“Surely we do. But only if you read and speak a language other than Hellan. If you don’t, the only translated books are period romance dramas–that’s where the demand is. Los Hellas suffers something of an epidemic of bored housewives.” She repeated herself to the watching hamm’d duja, who let out a strange barking laugh of amusement and slapped her chest.

“Who has seen the ghosts?'” Gig asked.

Celie and the hamm’d duja compared notes, concluding, “The ghosts have been seen by everyone, everywhere, by children and by fishermen, in Helloparis and at the docks. Even the boriche-Los Hellas’ rich-have seen them. They come here to tell the hamm’d duja because they are too scared to tell their families, their foreign psychiatrists. Seeing ghosts is very bad luck in Los Hellas. The boriche pretend they are not superstitious to their rich friends and Westerners, and then they come here and ask for amulets and protection spells. But the hamm’d duja cannot help them now. The ghosts are too strong for her to deal with.”

“What can I do to help?”

“You can tell your friends at SWIFTWATER to go away. Tell them to find another island. Maybe then the ghosts will rest in peace.”

Before leaving Gig thanked the hamm’d duja for her time in the broken tourist phrases he’d gleaned from a hotel guidebook. Charmed by his effort, rather than his eloquence, she took his hand in hers and pressed her lips to the soft skin his inner wrist. Up close she seemed more frail than he’d expected. Just an old woman.

“Handsome. But not man, no?” she said, parting from him.

“Modern genetics. It’s all about technicalities.”

She nodded. “You do what right.”

Celie showed him out and retook her sentinel position against the doorjamb, one hand fanning awkwardly through her scruffy hair. How old was she? Gig wondered. Initially he had figured her to be his age — those early, uncertain thirties — but now, looking at her closely, she could easily be a decade younger.

But whatever her age, he doubted she’d ever been a balcony girl. No grace, no style, and too much damn pride. “You’re an educated woman, Celie,” he said. “You’ve been around the world. Do you believe in all this ghost stuff?”

She looked at him as if he was mad. “Of course I do,” she said briskly. “Do you know what she meant when she said you weren’t a man?”

He did. The hamm’d duja had sensed in him that fundamental vacancy, the cool plastic core hidden beneath his fleshy corporeal shell. “I’m a lab kid,” he explained (patiently, carefully, the same way he’d explained it a million times before). “Designer genes bought off the shelf. Ninety percent human, ten percent scientific inspiration. Pleuro-plasmic chromosomes. I’m packing some pretty expensive DNA.”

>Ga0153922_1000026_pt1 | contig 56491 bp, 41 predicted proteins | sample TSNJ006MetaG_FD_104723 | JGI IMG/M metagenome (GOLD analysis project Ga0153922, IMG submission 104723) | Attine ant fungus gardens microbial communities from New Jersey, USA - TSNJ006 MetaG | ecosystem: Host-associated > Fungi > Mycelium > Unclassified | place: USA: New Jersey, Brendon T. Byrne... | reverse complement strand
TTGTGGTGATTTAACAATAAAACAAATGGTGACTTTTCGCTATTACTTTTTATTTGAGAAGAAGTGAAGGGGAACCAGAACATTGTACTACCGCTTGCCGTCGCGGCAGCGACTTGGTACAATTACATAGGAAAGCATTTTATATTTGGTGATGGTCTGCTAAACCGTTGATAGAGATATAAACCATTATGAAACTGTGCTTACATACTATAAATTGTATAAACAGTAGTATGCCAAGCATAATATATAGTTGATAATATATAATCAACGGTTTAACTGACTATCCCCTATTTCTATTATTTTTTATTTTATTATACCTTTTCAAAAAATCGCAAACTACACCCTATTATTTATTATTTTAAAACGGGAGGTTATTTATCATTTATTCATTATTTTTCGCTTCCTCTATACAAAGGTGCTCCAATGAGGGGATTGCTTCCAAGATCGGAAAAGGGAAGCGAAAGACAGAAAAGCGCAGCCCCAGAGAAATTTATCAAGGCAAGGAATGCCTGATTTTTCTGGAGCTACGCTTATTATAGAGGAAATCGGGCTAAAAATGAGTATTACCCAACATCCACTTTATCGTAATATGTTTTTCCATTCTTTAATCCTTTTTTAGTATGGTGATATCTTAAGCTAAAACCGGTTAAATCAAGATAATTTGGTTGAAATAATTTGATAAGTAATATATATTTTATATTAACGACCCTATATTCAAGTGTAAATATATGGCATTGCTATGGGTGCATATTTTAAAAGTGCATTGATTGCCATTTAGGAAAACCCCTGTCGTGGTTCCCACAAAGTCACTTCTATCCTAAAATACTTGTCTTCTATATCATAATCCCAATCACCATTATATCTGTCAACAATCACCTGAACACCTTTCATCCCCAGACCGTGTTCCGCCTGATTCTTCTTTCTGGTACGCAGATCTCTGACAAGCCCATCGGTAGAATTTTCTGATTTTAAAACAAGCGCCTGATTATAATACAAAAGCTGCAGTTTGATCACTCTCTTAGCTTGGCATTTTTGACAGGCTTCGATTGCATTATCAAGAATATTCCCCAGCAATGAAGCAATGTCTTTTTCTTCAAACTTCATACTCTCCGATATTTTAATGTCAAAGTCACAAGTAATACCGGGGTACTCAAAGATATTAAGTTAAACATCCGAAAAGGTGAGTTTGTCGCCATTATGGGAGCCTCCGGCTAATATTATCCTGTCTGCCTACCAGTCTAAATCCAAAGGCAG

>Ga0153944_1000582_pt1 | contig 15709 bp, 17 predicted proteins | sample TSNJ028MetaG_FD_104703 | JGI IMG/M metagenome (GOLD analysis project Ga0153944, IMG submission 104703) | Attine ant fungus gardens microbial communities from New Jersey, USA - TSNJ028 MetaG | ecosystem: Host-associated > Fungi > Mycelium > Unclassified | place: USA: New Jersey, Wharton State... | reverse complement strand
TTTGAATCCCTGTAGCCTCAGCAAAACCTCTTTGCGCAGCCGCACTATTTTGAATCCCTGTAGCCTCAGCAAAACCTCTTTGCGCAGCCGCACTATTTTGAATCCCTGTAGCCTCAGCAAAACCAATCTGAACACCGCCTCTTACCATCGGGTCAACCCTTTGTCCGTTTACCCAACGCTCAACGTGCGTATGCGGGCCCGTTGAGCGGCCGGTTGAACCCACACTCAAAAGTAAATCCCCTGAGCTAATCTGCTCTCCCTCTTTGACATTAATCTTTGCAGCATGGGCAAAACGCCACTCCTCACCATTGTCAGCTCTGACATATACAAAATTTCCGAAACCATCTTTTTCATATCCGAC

“Oh, that,” she said, and closed the door.


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“What do you need all this damned stuff for?” Lucas wanted to know. “This isn’t part of your job, McGuiggen. You aren’t meant to be investigating us.”

“Kid, my brief was to investigate unusual phenomenon that may be linked to SWIFTWATER’s new virtual reality project. Of course I’m investigating you.” Gig jammed the last sliver of hardware into his case and closed it. “I’m going to send these over to my cousin Ruth in Melbourne–she deals with all my tech autopsies. I guarantee she’ll have them back in good condition within forty eight hours.”

“Investigation? You were supposed to come in with your debonair half-breed looks and smooth things over for us with the locals. Not become prey to their paranoia. That gear you’ve bagged isn’t allowed to leave Los Hellas. It’s covered by SWIFTWATER privacy law. You take one more step and I’ll get security!”

“And I’ll call your mother.”

He left Lucas growling impotently in the tech-tent, hands curled into fists, ears bright red, eyes narrowed to little green lozenges, literally shaking with rage. The kid was mad. Or rather (to be more accurate and much less charitable) the kid was throwing a tantrum.

But there were extenuating circumstances. Exonerating circumstances. Lucas was only nineteen, Gig reminded himself. And for all the money the kid’s parents made, Lucas hadn’t had an easy life. Regina Carter was never exactly a loving parent, even when she tried. Even when she tried so hard you could see it was physically hurting her to keep that proud maternal smile in place. Lucas Carter had always been a fat rich boy who never had any friends; too smart to hang out with kids, too immature to hang out with adults. Who, five years down the track, probably still didn’t have any friends.

There were things you couldn’t change and things you couldn’t accept and it bothered Gig that so many of them seemed to be his fault.